The road was heavily overgrown and they had to stop the car half a dozen times in order to hack down shrubs or drag fallen trees aside. Once a sizeable beech blocked the way and they attacked it with a cross-cut saw. Simon had never seen a cross-cut saw before, far less used one, and he was predictably useless, but ridiculing him was part of the fun.
‘Would you look at this city-slicker,’ Tom said. ‘Keep your leg there and you’ll cut it off. OK, that’s better. Now pull the saw straight towards you . . . don’t let the blade bend or it’ll jam.’
Simon took the saw handles and pulled. The blade jammed.
‘As I was saying . . . ,’ Tom said, repositioning the saw. Simon pulled again. The blade jammed.
‘Back home we have real saws,’ Simon said. ‘Flick a switch and bam! You could deforest this whole state in ten minutes.’ He was American, from Alabama, and had a long slow drawl. Tom had been afraid he would be bored up here in the middle of nowhere for a whole week but he was game to try anything and seemed to be having a great time.
‘Province,’ Tom said. ‘Not state. And I can just see you with a chain saw. Give me plenty of warning OK? I’ll emigrate.’
He drew the saw back again, then paused, noticing the angle of the sun slanting through the trees, and glanced at his watch.
‘Actually, no offence, but I think Rob better take over or we won’t make it down into the ravine and back while it’s still light. OK, Rob?’
Robert was standing with his hands in his pockets, looking off into the woods, and seemed not to hear. Each time they’d had to stop to clear the path all three of them had climbed out of the car, but each time Robert had then merely stood and watched as if lost in thought. Tom was starting to find it both annoying and embarrassing. Rob was still not in good shape, anyone could see that, but given that he’d agreed to come with them he could at least make an effort to join in. He’d hardly said a word since they set off.
‘Could you give me a hand here, Rob?’ Tom said. No response.
‘Rob? Could you give me a hand?’
Finally Robert looked around. ‘Sure,’ he said. His face was a waxy colour as if he’d been shut in a dark room for a long time. He came over and took the saw handles and in less than a minute they’d made the first cut.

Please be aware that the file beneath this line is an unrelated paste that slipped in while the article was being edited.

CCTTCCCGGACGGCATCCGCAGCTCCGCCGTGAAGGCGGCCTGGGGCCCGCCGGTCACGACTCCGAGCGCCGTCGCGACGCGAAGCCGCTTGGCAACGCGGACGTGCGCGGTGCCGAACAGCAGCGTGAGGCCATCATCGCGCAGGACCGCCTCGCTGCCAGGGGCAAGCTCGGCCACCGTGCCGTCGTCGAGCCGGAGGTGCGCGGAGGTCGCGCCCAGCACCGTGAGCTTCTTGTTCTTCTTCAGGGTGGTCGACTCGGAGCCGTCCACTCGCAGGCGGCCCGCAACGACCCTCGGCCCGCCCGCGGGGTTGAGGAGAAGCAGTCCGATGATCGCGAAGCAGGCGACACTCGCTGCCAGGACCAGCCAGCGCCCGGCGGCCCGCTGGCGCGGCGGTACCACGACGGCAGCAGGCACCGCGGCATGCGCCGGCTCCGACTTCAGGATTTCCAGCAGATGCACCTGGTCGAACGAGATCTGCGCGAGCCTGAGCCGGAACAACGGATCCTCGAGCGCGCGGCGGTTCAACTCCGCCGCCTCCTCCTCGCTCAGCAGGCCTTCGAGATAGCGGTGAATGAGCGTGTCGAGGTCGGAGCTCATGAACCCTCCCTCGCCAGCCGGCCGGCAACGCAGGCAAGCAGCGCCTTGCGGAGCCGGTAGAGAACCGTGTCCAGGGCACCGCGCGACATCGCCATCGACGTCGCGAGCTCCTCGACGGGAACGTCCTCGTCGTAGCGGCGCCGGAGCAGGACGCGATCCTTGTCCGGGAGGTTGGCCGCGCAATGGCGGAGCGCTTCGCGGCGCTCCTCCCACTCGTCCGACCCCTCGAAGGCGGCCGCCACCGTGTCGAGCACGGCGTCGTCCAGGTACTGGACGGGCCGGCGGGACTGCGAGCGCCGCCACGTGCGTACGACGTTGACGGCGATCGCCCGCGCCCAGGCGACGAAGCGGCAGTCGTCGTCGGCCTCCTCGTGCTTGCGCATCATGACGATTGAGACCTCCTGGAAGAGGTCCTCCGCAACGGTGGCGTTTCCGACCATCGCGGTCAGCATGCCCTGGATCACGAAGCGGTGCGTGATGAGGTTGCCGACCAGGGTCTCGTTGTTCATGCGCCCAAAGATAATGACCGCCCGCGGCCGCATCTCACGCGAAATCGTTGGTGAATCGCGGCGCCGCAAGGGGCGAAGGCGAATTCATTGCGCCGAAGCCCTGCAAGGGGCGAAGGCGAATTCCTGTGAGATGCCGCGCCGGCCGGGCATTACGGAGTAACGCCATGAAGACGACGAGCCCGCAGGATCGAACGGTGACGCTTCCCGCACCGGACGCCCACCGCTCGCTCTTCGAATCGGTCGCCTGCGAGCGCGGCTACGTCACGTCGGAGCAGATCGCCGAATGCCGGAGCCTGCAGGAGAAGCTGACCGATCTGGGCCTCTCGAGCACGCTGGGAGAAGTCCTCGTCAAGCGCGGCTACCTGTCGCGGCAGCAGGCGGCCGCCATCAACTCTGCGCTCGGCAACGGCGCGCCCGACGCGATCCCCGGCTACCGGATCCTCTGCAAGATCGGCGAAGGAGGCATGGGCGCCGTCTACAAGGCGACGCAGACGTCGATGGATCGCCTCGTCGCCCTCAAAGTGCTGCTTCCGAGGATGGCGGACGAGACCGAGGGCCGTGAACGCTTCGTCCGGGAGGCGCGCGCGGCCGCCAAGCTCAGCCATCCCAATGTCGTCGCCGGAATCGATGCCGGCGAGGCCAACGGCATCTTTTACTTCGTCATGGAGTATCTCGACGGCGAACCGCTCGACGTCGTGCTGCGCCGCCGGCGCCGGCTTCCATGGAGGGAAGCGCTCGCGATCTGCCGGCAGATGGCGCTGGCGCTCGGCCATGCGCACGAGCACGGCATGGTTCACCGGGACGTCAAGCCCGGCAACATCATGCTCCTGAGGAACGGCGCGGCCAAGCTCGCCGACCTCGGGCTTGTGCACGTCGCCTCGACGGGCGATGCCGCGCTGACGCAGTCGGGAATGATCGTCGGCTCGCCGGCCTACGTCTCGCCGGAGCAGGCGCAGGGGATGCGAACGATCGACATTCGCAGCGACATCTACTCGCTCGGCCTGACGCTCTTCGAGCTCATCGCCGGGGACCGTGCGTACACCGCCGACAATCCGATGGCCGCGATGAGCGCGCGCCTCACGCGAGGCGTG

‘That was so impressive !’ Simon said, overdoing the awe a little. ‘Were you guys born knowing how to do that?’
Tom snorted. He and Robert took the saw to the other side of the road and made the second cut. No longer supported at either end, the log thudded to the ground. The two of them picked it up and heaved it off the road.
‘Right,’ Tom said. ‘Let’s go.’ He went back to the car and dumped the saw in the trunk.
Robert was looking past them, down the road.
‘Rob?’ Tom said again, not making much effort now to hide his annoyance.
‘There’s a lynx,’ Robert said quietly.
Tom turned and sure enough, there was a lynx not more than thirty feet away, crouched at the side of the road, watching them.
‘God!’ Simon said in an undertone. ‘Look at him!’
‘You don’t see many of those,’ Tom said. He was absurdly pleased, as if he himself had arranged for the big cat to appear. ‘ They’re night hunters, mostly. Consider yourself honoured.’
The lynx watched them for a moment, tufted ears angled warily. Then it turned and was instantly gone. The three of them stood, peering into the woods, trying to make out the shape of the animal in the shadows, but it had vanished.
They got back into the car and carried on, the car jolting over the uneven ground, the woods closing in behind them. Finally they rounded a curve and up ahead the road abruptly came to an end, nothing in front of them but forest.
‘That looks kind of final,’ Simon said. ‘What do we do now?’
‘We get out. We’re there.’
Tom edged the car up until its fender was almost touching the sign that stood between the road and the nearest trees and switched off the engine.
‘What’s the sign say?’ Simon asked, leaning forward, trying to read it.
‘You need to see it,’ Tom said. ‘It’s great.’ He opened the door and got out.
It was an ordinary road sign, black and white enamelled metal, bolted to a stake that had been hammered into the ground. There were scabs of rust breaking through the paint and it was covered in dust and mud, but when Tom wiped the surface with his sleeve you could still make out the words.
Simon came around the car to join him. ‘ROAD ENDS,’ he read aloud, and gave a whoop of laughter. ‘Did they think you might not notice? Did someone put it there as a joke?’
‘I don’t think the Department of Highways is known for its sense of humour,’ Tom said. ‘The ravine’s right here; I guess they wanted to warn people.’
There was a sound behind them and he glanced over his shoulder. Robert was getting out of the car.
‘The ravine’s here?’ Simon said. ‘Where, exactly?’
‘Just there, through the trees. The bushes hide it, so be care-ful. In fact, maybe I’ll go first.’